Australia’s first National Security Statement (NSS), recommended expanding national security from counter-terrorism to include all-hazards, such as industrial accidents and natural disasters, and stated that the NSS recognises that the list of non-traditional threats and new security challenges continues to grow and evolve. Threat-based planning is not practicable for the institutional agility required by Government under this evolving, dynamic, all hazards environment. The change to CBP was designed to move away from what, in the past, had often been a reactive force development process that not only proved to be unsatisfactory but had generally resulted in expensive solutions. Supporters suggest it provides “a more rational basis for making decisions on future acquisitions, and makes planning more responsive to uncertainty, economic constraints and risk.
However, increasingly CBP has also come under fire because it led to many highly complex and costly programs that had to be cancelled. And in the years since Rumsfeld’s first QDR, the Defense Department has wasted billions of dollars on what former Secretary of Defense Gates called “exquisite” programs: The Army’s canceled Future Combat System, the USMC’s canceled Expeditionary Fighting Vehicle, and the Navy’s curtailed and canceled next-generation destroyer and cruiser programs, writes Hon. Sharon Burke, a senior advisor at New America. These were all beautiful, breathtaking machines, but their technical complexity and high cost turned out to be a culminating point. Or in the case of the Navy’s Littoral Combat Ship and the Air Force et al’s Joint Strike Fighter, they lumber on in the FY 2015 budget.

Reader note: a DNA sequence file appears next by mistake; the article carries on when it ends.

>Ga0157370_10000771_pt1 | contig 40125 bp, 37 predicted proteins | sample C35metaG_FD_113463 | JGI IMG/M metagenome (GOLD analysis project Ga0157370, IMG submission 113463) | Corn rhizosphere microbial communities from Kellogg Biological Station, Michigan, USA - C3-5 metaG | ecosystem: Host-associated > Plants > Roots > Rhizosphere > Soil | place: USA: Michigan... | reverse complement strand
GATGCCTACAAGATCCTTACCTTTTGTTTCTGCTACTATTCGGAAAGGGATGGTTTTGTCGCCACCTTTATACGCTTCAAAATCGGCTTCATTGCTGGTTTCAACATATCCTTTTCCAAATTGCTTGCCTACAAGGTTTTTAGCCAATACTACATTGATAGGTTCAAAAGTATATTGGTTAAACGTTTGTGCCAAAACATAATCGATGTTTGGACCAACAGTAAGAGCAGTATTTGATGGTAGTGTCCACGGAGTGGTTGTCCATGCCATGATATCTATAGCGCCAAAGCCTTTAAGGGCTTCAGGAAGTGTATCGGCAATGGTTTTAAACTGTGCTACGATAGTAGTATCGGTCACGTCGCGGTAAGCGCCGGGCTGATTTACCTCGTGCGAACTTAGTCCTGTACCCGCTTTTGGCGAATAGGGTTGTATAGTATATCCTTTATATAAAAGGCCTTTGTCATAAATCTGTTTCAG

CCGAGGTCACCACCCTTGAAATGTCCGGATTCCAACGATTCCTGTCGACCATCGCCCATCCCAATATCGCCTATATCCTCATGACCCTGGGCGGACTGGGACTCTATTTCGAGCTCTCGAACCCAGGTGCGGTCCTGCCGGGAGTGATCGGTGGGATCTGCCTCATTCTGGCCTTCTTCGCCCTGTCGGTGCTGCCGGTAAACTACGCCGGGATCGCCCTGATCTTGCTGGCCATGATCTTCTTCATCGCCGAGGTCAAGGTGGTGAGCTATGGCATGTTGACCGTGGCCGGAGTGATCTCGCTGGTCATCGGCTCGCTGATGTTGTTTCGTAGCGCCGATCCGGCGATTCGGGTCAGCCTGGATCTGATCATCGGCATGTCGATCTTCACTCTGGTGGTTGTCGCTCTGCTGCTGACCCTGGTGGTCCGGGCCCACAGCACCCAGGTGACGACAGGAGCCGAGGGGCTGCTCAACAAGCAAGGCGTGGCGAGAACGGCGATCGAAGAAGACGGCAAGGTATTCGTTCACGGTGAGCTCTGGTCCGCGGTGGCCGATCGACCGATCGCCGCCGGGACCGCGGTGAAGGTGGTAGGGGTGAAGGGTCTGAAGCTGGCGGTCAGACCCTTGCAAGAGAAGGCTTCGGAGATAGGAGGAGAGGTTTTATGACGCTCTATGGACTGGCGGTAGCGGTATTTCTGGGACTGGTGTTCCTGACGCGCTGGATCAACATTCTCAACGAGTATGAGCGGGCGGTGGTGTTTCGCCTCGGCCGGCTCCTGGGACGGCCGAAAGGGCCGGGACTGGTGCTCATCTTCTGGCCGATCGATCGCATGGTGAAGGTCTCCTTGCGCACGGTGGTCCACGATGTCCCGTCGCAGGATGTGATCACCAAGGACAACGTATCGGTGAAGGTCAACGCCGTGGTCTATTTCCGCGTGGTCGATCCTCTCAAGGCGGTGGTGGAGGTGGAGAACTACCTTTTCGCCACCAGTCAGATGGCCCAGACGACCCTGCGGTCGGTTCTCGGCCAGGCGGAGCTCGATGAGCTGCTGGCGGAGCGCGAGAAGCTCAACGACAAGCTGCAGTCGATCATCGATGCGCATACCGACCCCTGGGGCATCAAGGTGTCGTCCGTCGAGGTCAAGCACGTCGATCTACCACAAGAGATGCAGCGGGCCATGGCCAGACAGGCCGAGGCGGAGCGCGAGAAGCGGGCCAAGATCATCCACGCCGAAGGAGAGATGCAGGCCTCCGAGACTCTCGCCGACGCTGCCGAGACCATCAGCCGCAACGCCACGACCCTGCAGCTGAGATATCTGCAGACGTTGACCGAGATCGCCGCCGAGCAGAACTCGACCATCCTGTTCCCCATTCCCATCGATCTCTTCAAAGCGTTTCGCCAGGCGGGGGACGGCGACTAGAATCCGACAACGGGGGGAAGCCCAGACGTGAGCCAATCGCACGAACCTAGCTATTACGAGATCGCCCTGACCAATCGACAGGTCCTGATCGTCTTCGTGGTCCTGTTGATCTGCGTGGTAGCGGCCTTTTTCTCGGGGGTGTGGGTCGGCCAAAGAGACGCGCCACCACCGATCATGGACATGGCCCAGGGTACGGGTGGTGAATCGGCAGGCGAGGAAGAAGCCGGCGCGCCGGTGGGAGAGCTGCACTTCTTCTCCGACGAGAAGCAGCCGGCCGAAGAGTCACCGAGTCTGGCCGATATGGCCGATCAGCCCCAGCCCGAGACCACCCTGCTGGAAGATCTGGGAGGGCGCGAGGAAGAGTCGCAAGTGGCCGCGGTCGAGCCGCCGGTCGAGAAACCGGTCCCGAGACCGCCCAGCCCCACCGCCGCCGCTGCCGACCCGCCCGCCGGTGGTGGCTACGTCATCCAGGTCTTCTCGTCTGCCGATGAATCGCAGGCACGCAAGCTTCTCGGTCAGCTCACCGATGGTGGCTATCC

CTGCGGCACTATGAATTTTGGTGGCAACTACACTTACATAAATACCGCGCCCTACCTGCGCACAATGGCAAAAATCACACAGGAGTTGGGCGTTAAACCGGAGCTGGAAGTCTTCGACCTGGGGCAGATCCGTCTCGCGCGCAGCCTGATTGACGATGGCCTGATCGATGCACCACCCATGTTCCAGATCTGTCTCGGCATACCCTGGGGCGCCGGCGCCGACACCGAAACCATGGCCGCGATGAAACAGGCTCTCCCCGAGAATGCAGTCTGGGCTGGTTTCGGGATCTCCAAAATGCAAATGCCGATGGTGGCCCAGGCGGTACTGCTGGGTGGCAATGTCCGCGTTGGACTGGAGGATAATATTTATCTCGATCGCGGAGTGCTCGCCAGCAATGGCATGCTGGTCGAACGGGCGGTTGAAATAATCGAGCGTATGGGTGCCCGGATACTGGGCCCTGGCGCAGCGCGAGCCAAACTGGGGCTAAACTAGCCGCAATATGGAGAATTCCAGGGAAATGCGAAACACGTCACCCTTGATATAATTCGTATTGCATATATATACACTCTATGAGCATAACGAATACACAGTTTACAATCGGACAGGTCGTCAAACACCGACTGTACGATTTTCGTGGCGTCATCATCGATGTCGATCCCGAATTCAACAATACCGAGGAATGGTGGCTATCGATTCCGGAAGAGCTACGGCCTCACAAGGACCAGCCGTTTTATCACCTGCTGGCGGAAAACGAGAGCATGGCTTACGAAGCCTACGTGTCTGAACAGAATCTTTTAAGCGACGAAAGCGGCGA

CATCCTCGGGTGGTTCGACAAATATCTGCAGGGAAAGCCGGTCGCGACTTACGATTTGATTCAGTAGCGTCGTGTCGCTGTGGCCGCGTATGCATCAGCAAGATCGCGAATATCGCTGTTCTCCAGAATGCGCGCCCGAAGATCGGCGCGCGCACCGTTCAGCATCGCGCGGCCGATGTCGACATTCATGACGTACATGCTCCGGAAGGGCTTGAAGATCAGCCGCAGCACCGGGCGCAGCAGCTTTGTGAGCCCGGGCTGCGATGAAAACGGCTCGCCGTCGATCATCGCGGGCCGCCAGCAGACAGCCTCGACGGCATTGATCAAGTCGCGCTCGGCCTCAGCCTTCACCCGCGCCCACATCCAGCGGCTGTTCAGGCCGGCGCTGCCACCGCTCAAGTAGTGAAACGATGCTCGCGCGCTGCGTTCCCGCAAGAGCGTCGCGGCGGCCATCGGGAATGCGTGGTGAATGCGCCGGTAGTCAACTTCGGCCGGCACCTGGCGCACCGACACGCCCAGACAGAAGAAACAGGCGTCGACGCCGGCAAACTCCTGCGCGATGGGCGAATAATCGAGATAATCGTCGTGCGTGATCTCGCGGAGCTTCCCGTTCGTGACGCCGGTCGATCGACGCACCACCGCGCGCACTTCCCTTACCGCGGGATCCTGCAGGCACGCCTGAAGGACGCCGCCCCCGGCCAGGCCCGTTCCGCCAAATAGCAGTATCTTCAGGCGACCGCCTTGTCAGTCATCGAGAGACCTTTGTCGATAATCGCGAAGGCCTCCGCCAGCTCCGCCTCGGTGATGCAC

TBP is appropriate when a nation is faced with a known monolithic threat while CBP works best when threats are uncertain and do not lend themselves to single point scenario-based analysis. Therefore the need of the hour is threat cum capability based planning which can take care of most dangerous and likely current threats as well as develop adequate capability against all the present and future adversaries across the full spectrum of warfare.